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Chimamanda Adichie Has A Few Words For Those Of You Who Think Feminism Is “Un-African”

Writer Chimamanda Adichie is not one to shy away from controversial topics, especially those surrounding Feminism and Sexism. In a recent interview with Hope Reese for JSTOR digital library Adichie talked about feminism in Nigeria, racism and sexism.

Excerpts

On Feminism In Nigeria And Whether It Is ‘un-african’

People say that because they want to find a way to discredit feminism. And also because Western feminism is the most documented, the most known-about, that it’s seen as, essentially, the only feminism.I didn’t become a feminist because I read anything Western or African. I became a feminist because I was born in Nigeria and I observed the world. And it was clear to me, very early on, that women and men were not treated the same way; that women were treated unfairly, just because they were women.So I always felt this way. I don’t remember a time when I wasn’t passionate about just this feeling of injustice…now today in Nigeria there are many feminists. I mean, in Nigeria, as all countries of the world, you only have to look at the history of a country or the people and inevitably, you will learn about when they can push back. There’s nowhere in the world where there’s gender equality. But I think that everywhere in the world there’s been women who have pushed back, right? They’re always in the minority, obviously, but they’re there and they’re feminists. But today in Nigeria, young women are self-identifying as feminists and some young men as well, I have to say. The conversation is being had.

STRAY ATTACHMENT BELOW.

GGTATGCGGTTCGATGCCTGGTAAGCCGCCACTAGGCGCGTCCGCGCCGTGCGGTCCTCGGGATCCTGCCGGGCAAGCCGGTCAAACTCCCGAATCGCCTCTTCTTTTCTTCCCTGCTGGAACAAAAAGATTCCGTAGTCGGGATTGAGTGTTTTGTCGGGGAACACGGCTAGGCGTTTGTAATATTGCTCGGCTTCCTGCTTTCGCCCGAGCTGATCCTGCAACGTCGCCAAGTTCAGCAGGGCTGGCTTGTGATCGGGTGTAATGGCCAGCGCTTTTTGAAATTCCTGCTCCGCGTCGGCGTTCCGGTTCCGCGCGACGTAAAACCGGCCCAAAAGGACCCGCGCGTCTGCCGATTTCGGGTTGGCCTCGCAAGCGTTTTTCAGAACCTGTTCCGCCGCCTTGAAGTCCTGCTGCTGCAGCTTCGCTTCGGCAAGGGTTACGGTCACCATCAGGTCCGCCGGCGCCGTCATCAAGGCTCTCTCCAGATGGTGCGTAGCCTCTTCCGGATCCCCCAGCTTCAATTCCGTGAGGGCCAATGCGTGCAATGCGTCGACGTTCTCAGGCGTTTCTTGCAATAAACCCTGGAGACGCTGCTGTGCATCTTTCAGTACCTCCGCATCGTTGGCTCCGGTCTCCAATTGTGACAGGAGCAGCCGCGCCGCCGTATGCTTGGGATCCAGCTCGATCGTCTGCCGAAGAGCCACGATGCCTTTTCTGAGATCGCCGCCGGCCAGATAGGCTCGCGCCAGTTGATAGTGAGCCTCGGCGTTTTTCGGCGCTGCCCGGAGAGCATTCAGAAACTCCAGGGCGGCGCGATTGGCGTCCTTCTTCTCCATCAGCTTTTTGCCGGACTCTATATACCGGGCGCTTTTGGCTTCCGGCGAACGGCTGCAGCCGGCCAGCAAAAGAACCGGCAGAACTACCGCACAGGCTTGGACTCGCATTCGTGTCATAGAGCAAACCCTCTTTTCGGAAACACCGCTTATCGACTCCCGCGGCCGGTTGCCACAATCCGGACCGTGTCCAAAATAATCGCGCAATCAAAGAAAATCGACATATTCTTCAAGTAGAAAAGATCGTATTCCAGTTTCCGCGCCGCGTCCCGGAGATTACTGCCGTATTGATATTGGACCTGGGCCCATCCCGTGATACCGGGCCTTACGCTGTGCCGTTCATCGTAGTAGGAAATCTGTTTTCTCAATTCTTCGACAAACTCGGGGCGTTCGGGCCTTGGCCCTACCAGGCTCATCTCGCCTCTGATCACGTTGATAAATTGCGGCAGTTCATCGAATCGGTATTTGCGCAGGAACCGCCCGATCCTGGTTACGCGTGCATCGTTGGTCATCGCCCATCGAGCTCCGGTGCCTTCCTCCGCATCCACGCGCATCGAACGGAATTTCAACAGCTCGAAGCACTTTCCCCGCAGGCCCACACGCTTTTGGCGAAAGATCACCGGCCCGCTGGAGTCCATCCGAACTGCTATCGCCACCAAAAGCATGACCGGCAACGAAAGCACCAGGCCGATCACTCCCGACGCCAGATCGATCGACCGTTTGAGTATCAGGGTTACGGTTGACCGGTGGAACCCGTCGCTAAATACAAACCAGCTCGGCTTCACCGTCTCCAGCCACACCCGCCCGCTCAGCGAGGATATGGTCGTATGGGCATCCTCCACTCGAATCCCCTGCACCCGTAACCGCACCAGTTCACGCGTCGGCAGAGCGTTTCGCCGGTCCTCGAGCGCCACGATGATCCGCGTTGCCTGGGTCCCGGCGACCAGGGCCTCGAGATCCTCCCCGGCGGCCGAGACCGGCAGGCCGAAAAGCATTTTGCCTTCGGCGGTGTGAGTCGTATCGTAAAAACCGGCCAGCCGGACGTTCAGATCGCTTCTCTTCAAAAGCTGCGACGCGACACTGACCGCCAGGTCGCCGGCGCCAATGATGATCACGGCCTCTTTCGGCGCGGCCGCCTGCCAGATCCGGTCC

On The Exclusion Of Black Women In Feminism In America

I think it was a white thing for many years. I think, in the history of American feminism is one of racism as well. Because there were many white women who were feminists who didn’t want to include black women. Who didn’t want to acknowledge that black women had certain specific experiences that were different. Especially in regards to things like work. Right? Feminism meant, “we need to go out and work,” for white women. But black women had been required to work––in fact, we’re overworked. So I understand why African American women often feel excluded from American feminism. I think it’s changing a bit. But I also think that the answer is to widen the number of voices on the stage, so to speak. That we have different kinds of women who can talk about the differences in their experiences. It’s changing, but I don’t feel that western feminism is my own story. So, as an observer, I think that it’s certainly changed a bit from its racist past, but I think there’s a lot more that could be done. But what’s even more important is to hear more people’s voices and more people’s stories.

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